Pandit, Priyanka (North Carolina State University)

Supply chain (SC) shortages are defined as the deficit of units that occur when the demand on a SC exceeds its capacity. The increase in demand may have a fixed value or a range of values. As such, in a SC model the probabilities with which the increase in demand will occur will also have a probability of occurrence associated with it. Notable examples of effects of dynamically increasing demand include drug manufacturing shortages, food shortages, and power shortages.

Demand-Capacity interference theory is used to quantify the probability with which demand will exceed capacity, given that demand and capacity are random variables described by appropriate probability distribution functions. The overlap between the two distributions is called interference and represents the probability of shortage. In this work we are developing a methodology to quantify the likelihood of shortages caused by non-linear demand on a SC using interference theory.

The results of this work help us develop the risk profile of a SC subjected to a distribution of demand values. Using the risk profile stakeholders of the SC can make informed decisions stocking inventory, including redundant capacity, and incorporating diverse supply sources.

Sarici Turkmen, Gulcin (The Ohio State University)

With the recent developments in nuclear technology, the use of SMR type reactors is expected to become more widespread. SMRs are the designs that are economic, reliable, equipped with passive safety systems, and have modular construction features. There are also aimed to increase the load-following capacity of a power plant by deploying multi-units at the same site. Upon the Fukushima-Daiichi nuclear power plant accident, the need for detailed safety analyzes of multi-unit nuclear reactors has emerged. It is important to carry out these analyzes meticulously, as the shared systems used by the reactors can lead to unexpected results in case of an accident. Therefore, it is critical to perform multi-unit probabilistic safety analyzes (PSA) for SMRs. In the literature, it is seen that there are a few multi-unit traditional and dynamic PSA studies for commercial nuclear reactors, and PSA methods have not yet been applied to SMRs to assess a multi-unit model.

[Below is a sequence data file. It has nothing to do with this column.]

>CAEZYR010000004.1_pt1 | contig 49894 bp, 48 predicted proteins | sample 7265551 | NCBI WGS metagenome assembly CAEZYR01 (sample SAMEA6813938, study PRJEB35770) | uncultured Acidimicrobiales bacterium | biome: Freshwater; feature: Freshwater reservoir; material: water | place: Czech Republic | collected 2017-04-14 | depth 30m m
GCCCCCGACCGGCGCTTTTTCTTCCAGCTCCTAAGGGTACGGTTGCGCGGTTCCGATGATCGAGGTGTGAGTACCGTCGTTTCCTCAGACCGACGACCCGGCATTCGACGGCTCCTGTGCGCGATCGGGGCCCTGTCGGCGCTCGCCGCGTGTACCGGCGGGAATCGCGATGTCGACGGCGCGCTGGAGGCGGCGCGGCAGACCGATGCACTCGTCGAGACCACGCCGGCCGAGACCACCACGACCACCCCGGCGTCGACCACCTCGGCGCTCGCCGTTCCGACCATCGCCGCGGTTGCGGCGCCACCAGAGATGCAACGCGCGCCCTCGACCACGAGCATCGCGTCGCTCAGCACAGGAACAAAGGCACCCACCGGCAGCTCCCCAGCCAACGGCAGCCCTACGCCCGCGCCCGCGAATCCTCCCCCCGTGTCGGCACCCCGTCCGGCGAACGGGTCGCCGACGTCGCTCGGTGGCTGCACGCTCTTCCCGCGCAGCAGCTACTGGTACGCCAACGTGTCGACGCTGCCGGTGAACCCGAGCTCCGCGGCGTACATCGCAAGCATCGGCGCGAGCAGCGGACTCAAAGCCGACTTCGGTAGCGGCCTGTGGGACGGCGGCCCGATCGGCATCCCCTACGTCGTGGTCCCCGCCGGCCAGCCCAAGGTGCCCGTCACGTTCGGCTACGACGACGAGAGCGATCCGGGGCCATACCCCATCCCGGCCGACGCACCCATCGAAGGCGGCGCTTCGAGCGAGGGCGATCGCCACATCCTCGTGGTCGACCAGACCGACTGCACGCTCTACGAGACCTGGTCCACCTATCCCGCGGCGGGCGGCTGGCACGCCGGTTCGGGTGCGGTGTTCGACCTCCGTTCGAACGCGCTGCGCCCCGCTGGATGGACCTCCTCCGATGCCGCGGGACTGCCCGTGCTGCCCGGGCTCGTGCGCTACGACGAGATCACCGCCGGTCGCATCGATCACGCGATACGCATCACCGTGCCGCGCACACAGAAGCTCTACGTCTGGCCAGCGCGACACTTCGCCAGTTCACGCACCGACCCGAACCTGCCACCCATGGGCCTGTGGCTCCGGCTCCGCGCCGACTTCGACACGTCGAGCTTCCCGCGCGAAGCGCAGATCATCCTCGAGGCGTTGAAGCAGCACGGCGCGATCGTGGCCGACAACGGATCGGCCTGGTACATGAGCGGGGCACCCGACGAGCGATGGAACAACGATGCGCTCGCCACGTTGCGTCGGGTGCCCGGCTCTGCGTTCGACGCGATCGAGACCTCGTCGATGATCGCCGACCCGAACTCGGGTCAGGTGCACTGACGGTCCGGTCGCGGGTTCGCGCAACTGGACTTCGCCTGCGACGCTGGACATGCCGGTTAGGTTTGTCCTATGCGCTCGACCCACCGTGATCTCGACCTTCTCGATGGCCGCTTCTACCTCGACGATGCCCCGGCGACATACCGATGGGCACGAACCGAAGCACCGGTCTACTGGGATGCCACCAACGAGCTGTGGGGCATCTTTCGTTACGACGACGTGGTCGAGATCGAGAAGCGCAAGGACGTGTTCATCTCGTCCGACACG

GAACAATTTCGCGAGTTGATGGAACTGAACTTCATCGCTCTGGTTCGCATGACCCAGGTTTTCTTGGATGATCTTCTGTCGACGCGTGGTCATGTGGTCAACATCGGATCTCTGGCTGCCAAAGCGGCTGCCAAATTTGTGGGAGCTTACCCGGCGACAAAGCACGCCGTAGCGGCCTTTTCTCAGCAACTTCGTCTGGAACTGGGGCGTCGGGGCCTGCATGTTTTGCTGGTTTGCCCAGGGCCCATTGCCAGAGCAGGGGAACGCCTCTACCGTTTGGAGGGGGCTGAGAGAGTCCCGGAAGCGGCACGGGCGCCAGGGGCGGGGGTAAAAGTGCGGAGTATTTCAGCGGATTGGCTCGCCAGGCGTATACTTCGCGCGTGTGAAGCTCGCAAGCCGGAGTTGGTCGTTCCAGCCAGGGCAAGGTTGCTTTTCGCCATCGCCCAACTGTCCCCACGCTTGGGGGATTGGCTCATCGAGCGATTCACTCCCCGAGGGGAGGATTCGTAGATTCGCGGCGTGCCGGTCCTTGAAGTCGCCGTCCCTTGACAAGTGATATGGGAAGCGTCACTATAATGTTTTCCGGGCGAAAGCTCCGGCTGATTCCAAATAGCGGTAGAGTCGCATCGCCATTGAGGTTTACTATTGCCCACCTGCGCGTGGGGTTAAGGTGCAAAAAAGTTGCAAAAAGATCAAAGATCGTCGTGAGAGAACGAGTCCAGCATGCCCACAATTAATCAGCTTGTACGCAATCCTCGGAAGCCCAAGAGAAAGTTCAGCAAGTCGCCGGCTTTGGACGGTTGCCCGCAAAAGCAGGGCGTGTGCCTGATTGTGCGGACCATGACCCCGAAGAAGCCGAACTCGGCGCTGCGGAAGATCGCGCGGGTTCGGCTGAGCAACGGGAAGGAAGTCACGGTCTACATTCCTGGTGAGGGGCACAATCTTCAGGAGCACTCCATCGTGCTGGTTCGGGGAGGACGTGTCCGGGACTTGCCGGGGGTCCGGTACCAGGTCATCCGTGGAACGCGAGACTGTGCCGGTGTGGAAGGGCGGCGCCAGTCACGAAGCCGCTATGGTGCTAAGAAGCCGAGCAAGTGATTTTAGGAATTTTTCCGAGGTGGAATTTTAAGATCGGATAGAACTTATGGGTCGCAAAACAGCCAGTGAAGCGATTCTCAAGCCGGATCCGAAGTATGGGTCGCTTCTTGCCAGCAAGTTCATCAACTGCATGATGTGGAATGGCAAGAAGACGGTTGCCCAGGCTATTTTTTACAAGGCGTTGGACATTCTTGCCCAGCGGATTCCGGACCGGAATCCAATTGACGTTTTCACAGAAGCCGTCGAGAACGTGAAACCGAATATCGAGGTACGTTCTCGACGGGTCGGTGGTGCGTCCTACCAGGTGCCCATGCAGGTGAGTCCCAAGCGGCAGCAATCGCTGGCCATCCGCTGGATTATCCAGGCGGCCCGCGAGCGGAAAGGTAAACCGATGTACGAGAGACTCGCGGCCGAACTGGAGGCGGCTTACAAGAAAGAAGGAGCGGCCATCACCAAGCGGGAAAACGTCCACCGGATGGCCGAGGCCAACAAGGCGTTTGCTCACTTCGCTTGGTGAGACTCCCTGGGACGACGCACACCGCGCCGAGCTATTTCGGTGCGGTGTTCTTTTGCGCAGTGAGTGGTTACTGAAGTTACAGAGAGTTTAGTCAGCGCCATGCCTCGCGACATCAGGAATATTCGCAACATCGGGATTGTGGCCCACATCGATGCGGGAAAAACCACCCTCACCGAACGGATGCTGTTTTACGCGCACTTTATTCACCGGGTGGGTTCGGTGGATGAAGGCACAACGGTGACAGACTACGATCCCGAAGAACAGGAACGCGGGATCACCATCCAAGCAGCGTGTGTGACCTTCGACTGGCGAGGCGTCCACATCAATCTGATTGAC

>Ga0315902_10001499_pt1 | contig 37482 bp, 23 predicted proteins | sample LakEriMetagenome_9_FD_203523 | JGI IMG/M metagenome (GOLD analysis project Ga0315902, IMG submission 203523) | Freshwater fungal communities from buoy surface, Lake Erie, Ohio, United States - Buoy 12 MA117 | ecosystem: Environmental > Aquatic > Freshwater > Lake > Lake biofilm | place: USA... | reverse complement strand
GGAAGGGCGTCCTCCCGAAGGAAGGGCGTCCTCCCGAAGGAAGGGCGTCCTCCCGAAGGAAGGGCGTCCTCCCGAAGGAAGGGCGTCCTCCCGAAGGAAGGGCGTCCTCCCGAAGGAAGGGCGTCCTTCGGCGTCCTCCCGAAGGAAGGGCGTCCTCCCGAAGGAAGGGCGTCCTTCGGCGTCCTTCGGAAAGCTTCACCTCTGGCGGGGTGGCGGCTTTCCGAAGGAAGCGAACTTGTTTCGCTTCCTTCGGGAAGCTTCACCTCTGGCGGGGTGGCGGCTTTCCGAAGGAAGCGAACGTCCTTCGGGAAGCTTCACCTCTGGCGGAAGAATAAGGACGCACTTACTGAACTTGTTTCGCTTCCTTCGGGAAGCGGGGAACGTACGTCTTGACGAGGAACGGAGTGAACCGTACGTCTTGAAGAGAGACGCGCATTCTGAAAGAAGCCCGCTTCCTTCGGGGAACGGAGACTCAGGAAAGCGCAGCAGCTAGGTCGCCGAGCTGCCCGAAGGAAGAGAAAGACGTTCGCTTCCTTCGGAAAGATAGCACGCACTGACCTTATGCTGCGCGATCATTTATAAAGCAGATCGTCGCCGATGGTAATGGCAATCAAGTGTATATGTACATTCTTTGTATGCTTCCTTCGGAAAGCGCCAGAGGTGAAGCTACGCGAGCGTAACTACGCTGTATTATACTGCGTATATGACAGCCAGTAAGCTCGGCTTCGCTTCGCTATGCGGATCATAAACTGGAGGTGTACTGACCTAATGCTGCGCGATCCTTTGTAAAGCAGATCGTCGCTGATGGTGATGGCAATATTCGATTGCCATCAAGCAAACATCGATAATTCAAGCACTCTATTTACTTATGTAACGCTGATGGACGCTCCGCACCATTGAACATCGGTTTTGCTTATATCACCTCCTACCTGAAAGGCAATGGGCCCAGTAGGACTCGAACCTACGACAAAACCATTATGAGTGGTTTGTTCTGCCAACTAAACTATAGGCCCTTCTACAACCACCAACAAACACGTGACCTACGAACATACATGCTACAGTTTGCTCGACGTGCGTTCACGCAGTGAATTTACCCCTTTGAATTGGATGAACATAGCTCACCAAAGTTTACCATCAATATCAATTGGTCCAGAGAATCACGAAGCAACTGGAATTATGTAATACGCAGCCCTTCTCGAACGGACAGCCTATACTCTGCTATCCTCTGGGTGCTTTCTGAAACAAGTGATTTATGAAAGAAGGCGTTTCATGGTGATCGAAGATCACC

In this context, this dissertation is aimed to do multi-unit dynamic PSA for SMRs. The SMR design to be used in the study was considered as an integrated pressurized water reactor. Dynamic PSA allows obtaining more realistic time-dependent results by combining probabilistic safety and deterministic analysis. The first phase which aims to make a multi-unit reactor deterministic model is to be completed by using RELAP/SCDAPSIM code. In the second phase, a digital twin of the reactor model is to be created by using neural networks in order to reduce the time required to complete the analysis, which is the biggest problem encountered in such analyzes. Also, neural networks would help the number of accident cases to be investigated increase. In the next phase, the dynamic PSA module will be integrated into this system, which creates dynamic event trees that contain accident sequences and their probabilities. In the last phase of the study, as an initiating event, a seismic induced accident will be investigated, and the results will be evaluated for the integrated pressurized water reactor design with twelve reactor units at the same site. Therefore, machine learning techniques offer an opportunity to analyze more data with less computational time compared to the existing nuclear safety software.


  • Katrina Groth (Univ Maryland)
  • Douglas Osborn (SNL)
  • Ronald Boring (INL)
  • Askin Guler Yigitoglu (ORNL)
  • Xiaoxu Diao (OSU)